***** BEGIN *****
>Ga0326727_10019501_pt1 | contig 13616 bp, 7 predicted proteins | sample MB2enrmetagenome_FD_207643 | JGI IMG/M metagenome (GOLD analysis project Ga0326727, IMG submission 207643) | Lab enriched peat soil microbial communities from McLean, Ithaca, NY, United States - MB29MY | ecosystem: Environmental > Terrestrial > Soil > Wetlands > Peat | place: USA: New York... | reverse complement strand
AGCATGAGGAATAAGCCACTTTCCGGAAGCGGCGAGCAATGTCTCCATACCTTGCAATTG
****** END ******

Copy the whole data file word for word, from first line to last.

>Ga0326727_10019501_pt1 | contig 13616 bp, 7 predicted proteins | sample MB2enrmetagenome_FD_207643 | JGI IMG/M metagenome (GOLD analysis project Ga0326727, IMG submission 207643) | Lab enriched peat soil microbial communities from McLean, Ithaca, NY, United States - MB29MY | ecosystem: Environmental > Terrestrial > Soil > Wetlands > Peat | place: USA: New York... | reverse complement strand
AGCATGAGGAATAAGCCACTTTCCGGAAGCGGCGAGCAATGTCTCCATACCTTGCAATTG